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Stephen W. Talks about Hydrogen Alternative to Natural Gas Drilling

Recently I’ve been receiving some emails from concerned citizen Stephen W. who lives on top of some of the richest natural gas fields in Pennsylvania. Stephen is concerned about the environmental impact of drilling (contaminated drinking water) and thinks hydrogen may be the answer.

After seeing the movie trailers from the documentary Gasland about hydraulic fracturing used in the natural gas wells and the concern over one of the biggest targets of Marcellus Shale drilling being Northeastern Pennsylvania, Stephen decided to write me a series of emails outlining his concerns.

Here is an excerpt of those emails:

“I’m just writing you today to thank you for keeping the hydrogen economy cause going strong. Since the last time we spoke, two new glaring issues have surfaced that should make the push to put a hydrogen economy in place throughout this country and the world all the more compelling. One has been the recent massive BP oil spill in the Gulf of Mexico, and echoed by one similar in China, and the other is all the current controversy surrounding natural gas exploration, its downsides particularly accented by the not-so-long-ago documentary, Gasland …

“I think the general public now is in a state of mind that while I think they would like to see a switchover to a hydrogen economy, what good is this want on their part if our government’s not willing to support it? That said, I wonder how much the government officials in the Gulf States are aware of hydrogen’s potential? For they certainly have a motive to get behind it now if they didn’t before …

“As a regular everyday U.S. citizen, I discuss hydrogen’s potential with people I meet at every turn. But unfortunately, as I’ve pretty much learned the hard way, a regular everyday U.S. citizen’s voice these days can only carry so far. I compare the dilemma to that Joni Mitchell song, “For Free.” If credibility is to be had, people want to see hydrogen’s potential presented in a totally professional manner, that is, with an actual show of what’s being talked about to back up the pitch. Otherwise, it amounts to interesting conversation, but really none other than that. And this for a technology that from my understanding has pretty much been proven since Francois Rivaz patented the first internal combustion engine automobile in 1809. That is, how can we get that tortoise to run just a little bit faster?”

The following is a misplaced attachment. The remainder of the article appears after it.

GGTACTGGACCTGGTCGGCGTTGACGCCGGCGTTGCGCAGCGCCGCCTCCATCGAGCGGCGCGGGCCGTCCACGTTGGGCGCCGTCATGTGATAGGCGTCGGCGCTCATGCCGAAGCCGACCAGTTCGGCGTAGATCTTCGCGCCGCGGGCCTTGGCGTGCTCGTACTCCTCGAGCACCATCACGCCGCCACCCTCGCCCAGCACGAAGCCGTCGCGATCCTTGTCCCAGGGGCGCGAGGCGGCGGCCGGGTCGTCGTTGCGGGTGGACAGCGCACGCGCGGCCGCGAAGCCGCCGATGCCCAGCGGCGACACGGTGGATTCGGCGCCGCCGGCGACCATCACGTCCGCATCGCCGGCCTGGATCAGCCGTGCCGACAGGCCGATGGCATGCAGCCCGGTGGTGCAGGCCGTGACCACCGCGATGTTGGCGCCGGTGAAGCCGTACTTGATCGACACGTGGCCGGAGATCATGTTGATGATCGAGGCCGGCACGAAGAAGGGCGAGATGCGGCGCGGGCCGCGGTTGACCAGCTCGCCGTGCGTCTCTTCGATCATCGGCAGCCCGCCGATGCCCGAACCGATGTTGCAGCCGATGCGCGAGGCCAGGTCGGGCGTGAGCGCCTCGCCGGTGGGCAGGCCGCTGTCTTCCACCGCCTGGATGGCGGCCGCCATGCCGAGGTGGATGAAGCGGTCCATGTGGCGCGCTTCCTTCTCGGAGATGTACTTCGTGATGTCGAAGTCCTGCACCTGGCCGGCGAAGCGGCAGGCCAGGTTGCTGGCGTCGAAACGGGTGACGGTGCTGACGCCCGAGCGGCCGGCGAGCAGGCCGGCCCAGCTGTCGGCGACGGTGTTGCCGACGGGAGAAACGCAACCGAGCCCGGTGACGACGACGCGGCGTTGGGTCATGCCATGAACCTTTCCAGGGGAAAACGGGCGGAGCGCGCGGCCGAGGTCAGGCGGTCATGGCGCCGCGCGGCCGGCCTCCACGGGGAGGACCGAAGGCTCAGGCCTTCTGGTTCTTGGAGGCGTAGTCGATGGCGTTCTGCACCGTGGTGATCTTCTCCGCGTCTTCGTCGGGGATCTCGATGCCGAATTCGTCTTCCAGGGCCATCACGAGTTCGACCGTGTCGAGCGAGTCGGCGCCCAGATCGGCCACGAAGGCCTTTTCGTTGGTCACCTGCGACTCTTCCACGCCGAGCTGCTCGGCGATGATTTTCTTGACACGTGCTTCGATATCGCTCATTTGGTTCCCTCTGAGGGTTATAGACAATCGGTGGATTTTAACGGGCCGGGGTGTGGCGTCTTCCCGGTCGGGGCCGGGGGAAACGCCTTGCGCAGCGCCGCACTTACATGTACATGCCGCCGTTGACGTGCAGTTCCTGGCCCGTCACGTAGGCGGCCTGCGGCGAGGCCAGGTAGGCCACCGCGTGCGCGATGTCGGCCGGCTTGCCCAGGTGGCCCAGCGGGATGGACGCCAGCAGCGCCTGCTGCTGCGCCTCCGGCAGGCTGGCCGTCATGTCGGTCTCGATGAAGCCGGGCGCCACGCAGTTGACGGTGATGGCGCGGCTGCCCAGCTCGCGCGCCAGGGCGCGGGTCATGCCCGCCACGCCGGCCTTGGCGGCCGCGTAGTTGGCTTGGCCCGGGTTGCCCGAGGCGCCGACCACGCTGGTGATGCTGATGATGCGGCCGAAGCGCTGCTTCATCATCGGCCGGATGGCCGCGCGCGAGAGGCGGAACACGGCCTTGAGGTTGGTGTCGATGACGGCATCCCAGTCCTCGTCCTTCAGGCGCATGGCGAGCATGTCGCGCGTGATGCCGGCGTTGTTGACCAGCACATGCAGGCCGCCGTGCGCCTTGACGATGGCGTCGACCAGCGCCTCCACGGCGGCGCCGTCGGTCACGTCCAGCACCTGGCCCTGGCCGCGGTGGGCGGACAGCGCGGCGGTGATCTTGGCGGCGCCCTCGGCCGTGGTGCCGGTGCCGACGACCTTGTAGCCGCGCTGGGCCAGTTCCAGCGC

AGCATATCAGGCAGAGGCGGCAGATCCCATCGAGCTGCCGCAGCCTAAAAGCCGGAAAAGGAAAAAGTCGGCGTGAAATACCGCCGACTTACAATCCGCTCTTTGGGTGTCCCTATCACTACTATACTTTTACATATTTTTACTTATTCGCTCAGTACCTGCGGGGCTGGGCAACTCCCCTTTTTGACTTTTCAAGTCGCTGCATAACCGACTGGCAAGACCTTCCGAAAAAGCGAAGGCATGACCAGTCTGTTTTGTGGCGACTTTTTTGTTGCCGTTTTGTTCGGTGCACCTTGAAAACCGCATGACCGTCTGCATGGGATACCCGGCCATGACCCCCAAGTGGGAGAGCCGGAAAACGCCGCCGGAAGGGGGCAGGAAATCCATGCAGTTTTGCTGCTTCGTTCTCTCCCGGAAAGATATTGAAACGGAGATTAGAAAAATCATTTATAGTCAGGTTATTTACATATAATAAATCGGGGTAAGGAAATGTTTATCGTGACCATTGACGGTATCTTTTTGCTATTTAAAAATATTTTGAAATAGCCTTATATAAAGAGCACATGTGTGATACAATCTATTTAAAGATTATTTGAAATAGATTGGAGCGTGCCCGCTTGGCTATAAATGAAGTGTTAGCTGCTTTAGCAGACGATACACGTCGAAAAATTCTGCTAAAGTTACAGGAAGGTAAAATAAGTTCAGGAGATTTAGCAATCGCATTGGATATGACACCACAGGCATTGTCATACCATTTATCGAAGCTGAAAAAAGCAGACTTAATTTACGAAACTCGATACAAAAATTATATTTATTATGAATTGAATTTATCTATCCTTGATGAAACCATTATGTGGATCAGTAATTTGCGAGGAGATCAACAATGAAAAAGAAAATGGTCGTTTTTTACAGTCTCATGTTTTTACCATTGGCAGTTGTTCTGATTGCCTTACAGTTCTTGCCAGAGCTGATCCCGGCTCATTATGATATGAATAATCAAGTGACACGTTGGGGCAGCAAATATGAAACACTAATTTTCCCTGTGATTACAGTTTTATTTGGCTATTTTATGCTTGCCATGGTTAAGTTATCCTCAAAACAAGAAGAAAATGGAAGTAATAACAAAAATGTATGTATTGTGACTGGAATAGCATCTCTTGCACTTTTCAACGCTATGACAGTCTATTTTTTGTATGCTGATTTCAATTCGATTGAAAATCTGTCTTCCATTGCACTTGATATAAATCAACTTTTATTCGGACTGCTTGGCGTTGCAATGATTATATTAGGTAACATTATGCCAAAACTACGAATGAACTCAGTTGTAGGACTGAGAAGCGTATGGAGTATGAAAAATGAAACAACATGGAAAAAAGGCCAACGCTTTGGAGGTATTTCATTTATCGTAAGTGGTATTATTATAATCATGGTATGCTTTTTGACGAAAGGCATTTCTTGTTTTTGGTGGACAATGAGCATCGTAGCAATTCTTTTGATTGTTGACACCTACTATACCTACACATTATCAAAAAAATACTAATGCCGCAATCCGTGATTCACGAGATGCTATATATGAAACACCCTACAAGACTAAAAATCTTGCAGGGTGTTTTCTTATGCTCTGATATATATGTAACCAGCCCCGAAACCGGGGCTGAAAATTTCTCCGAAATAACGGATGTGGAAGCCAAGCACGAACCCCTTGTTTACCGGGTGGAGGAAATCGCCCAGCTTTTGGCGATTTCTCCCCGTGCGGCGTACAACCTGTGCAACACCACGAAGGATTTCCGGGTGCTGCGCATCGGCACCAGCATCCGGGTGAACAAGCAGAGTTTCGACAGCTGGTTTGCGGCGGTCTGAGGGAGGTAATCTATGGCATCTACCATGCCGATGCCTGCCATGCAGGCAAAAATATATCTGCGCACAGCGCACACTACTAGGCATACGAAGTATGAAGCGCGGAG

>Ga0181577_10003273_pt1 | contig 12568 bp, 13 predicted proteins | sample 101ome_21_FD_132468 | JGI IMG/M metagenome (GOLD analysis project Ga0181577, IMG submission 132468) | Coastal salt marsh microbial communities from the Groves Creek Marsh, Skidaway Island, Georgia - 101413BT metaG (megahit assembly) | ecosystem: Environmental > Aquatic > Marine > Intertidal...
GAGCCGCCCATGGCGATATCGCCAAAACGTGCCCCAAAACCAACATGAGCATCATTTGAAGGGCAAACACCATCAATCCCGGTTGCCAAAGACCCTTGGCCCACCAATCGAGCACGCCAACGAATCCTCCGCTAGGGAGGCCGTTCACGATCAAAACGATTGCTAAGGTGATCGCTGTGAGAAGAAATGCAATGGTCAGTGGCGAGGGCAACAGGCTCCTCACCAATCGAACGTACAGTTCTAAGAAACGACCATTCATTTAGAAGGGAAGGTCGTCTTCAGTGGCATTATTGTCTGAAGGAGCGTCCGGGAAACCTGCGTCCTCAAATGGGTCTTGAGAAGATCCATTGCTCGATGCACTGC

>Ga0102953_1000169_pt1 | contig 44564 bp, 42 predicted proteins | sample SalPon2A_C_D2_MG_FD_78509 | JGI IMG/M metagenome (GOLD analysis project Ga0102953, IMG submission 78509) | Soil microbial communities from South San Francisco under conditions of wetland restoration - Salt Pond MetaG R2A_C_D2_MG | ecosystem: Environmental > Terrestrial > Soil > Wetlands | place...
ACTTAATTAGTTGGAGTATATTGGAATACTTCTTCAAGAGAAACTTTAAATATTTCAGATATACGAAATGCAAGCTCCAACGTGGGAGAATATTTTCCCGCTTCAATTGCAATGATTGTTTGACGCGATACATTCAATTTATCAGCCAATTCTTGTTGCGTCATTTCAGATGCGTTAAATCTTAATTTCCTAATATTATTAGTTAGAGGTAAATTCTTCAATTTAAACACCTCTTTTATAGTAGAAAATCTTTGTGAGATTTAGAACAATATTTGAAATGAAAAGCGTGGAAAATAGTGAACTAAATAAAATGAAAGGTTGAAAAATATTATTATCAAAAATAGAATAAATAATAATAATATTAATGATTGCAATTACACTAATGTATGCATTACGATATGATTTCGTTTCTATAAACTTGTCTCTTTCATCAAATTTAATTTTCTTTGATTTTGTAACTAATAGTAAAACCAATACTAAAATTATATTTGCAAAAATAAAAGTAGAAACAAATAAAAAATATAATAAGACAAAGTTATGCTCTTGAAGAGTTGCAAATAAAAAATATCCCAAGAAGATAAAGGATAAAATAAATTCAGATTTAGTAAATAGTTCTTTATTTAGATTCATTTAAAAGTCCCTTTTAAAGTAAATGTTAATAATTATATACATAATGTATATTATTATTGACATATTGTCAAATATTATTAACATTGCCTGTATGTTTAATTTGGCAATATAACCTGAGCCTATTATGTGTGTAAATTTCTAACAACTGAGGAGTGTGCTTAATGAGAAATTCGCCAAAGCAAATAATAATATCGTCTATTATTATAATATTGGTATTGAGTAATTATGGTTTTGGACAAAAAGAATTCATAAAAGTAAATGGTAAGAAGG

Stephen W. also writes to his local Senator, “I am writing to you today out of grave concern for the natural gas exploration that is being proposed for our state in the portions of it that are part of the Marcellus Shale Formation. This Associated Press article that appeared in the Philadelphia Inquirer for Monday, August 16, 2010 – I find to be extremely disturbing. Particularly if the recent documentary Gasland, about the horrific downsides of hydraulic fracturing, is to be believed.”

Billionaire T. Boone Pickens wants to replace drilling for oil with drilling for natural gas but is this really the answer? Getting off our dependence of foreign fossil fuels is one step. But as the BP Oil Spill has taught us and perhaps the contaminated drinking water from hydraulic fracturing of native natural gas reserves, the answer is to get away from fossil fuels altogether.

Is hydrogen the answer? Most likely it is one of the answers including solar, wind, geothermal, biomass and other alternative energy and alternative fuel options. We need to voraciously pursue the alternatives with government, alternative energy companies and a grassroots movement in order to make sure another fossil fuel disaster is averted in this country and that we have clean energy for the future. The future starts now, so let’s use our voices and keep pushing the hydrogen message forward among the largely uninformed public and government officials. As public support grows so will the pressure to do the right thing.

About Hydro Kevin Kantola

Hydro Kevin Kantola
I'm a hydrogen car blogger, editor and publisher interested in documenting the history and the progression of hydrogen cars, vehicles and infrastructure worldwide.

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6 comments

  1. By far the major use of natural gas is as fuel, though increasing amounts are used by the chemical industry for raw material.

  2. Michael C. Robinson

    Too bad the natural gas from most oil wells is burned off. I’m sure there
    are ways to get at natural gas that won’t contaminate drinking water and
    until the bulk of the world’s hydrogen comes from other sources, natural